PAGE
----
Photo Credit: Great Oak Farm, LLC
Vendors in Virginia who are preparing food on site for sale or sample at farmers markets in the state are now being required to obtain a temporary food vendor permit from the Virginia Department of Health. Our reports are that county health inspectors who have been inspecting restaurants will now be inspecting vendors at farmers markets instead. Halifax County farmer Don Wright posted the following about this development.
Virginia Department of Agriculture Consumer Services (VDACS) is siccing the local health departments upon your local farmers markets to require permits and food sanitation inspections from any vendors selling food items or merely slicing a vegetable and offering as a sample to customers.
It seems that inspecting restaurant facilities has become boring and too troublesome to inspect once a year: now efforts are underway to monitor and target those little farmers and home-based food entrepreneurs.
Never mind that the greatest and most widespread foodborne illness outbreaks occur from large corporate facilities where Federal and State health inspectors are supposedly regularly inspecting the facility. Let’s forget about the recent peanut butter plant that killed several people nationally due to gross negligence, disgusting facility upkeep, and that this same facility had Federal and State inspectors who “supposedly” were inspecting it regularly, signing off on reports that it was up to code. Yet somehow with all that “safety”, we still had people die as a result of Federal and State health inspections not being performed, and up to this time NO government safety inspectors were held responsible or lost their jobs as a result of the food borne illness fatalities. We should know which inspectors’ names were signed on the inspection reports and why these inspectors were not reprimanded.
I don’t feel any safer knowing a government inspector has “inspected” anything. As another example, at a large corporate slaughterhouse in California, the USDA inspector was having an affair with the plant foreman. Once the affair was broken off, only then did the inspector reveal the numerous violations and safety standards that included ecoli in the facility, the processing of non-ambulatory cows pushed to the killing floor by forklifts, and the processing of cows with known cancer symptoms. This all ended up in the nation’s beef supply, and it took over 6 months to issue the notice and subsequent beef recall. By that time most of the product was consumed. You feel any safer? I don’t.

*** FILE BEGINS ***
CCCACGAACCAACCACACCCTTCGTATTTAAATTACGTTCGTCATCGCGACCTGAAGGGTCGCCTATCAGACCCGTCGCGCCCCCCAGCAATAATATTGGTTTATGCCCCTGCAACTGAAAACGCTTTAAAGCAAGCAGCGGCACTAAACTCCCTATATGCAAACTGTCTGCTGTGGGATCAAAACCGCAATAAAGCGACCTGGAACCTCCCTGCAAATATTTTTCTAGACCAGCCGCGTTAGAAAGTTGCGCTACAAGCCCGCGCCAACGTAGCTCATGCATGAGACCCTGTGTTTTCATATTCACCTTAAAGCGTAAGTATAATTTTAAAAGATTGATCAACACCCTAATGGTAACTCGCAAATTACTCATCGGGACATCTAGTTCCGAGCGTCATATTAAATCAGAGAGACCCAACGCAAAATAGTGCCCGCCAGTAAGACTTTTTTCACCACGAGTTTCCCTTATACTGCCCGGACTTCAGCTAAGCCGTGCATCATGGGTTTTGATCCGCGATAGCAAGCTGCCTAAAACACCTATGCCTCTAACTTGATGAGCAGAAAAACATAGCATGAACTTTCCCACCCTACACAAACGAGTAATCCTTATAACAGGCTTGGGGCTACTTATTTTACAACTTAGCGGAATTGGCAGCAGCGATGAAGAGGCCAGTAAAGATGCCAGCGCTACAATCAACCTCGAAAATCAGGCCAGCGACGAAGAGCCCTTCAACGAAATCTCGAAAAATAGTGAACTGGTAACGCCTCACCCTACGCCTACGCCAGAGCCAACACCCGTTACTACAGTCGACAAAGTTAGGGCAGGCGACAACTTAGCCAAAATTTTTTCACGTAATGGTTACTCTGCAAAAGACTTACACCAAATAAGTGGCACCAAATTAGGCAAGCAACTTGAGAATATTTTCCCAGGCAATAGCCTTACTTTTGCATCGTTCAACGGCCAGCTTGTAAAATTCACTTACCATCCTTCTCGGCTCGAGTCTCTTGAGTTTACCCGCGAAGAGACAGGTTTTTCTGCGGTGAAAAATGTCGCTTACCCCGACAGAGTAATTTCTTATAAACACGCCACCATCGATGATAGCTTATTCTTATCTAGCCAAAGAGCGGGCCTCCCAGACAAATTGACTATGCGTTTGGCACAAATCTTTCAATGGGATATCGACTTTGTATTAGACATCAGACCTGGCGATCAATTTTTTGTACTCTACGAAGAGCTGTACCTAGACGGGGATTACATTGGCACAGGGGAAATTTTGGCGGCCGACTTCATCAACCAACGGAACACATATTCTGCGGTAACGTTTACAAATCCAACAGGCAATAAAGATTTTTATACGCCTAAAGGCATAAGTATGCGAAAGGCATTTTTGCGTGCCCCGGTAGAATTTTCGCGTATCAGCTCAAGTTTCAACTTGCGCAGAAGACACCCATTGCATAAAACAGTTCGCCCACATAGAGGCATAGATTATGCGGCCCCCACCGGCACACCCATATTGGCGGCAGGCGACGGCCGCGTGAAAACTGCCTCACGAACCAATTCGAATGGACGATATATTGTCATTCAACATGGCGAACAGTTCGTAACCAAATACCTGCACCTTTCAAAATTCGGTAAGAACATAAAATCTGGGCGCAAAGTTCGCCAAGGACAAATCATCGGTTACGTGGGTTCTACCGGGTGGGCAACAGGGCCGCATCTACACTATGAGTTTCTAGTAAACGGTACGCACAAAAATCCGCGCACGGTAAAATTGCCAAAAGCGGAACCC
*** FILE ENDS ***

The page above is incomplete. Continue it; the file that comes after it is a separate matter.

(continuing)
I am not convinced that tasking the local health inspectors to target small vendors at a local market on a Saturday is a boon for safety standards when we all know that restaurant facilities, especially fast food, have much greater food output and a larger potential for food borne illnesses.
Here is where I have an issue with this piss poor decision making:
- Most vendors at the farmers market are very small almost micro businesses with very limited revenue. The amount in sales they make each Saturday is typically under $50 if that. What will be the cost of the permit?
- The permit required for these vendors participating at the farmers market one day a week would be too onerous and the vendor would receive far greater scrutiny and inspection than your local McDonald’s and Burger King restaurants or any food establishment. Each vendor would be required to have advance permission and to purchase a permit to sell any cooked food items or even slice a tomato and give the tomato slice away. So vendors would need a permit to slice a tomato and allow people to try it. AND they would be inspected each and every time they apply for a permit. Folks, if a vendor requests four permits a month for each Saturday, he/she will be inspected four times. The average number of inspections for a restaurant is once a year.
- In addition to the added costs of permits and unending inspections, we have now taken the focus of the health department workers from the greatest food borne illness risk and reassigned their focus to a bunch of small farmers and entrepreneurs.
- Fire departments, churches and civic leagues fundraising with bake sales and stew sales better watch out. You are next on the list for scrutiny.
- This is another example of bureaucrats attempting a solution where no problem exists. There has not been one food borne illness from our local markets. Yet small farmers are now a target. I guess this makes it easier for the inspectors to inspect about 15 to 20 businesses at one location. Oh boy this will look real good on the health worker’s weekly inspection report.
Did you know that VDACS currently inspects NO seafood imports that are currently sitting on grocery shelves? Most of the imported seafood is a great risk due to improper cold storage and transport to the United States, and most often much of the seafood that is imported is fed human excrement. Yum.
I think VDACS would better protect its citizens by tasking health inspectors with inspecting the imported seafood, mostly uninspected from known countries that are frequently violating safety standards, that is on grocery store shelves before it starts going into an area of far less risk. From previous discussions with VDACS on that specific topic, they say that they have no jurisdiction, FDA does, and that they only act once a food borne illness is discovered.
So before we allow the health department to start chasing away vendors at the local farmers markets, I think that VDACS owes the people to quantify the number of verifiable incidents of food borne illness outbreaks resulting from Virginia farmers market vendors.
I will be writing another article on the smoke and mirrors with meat processing inspections. Stay tuned.
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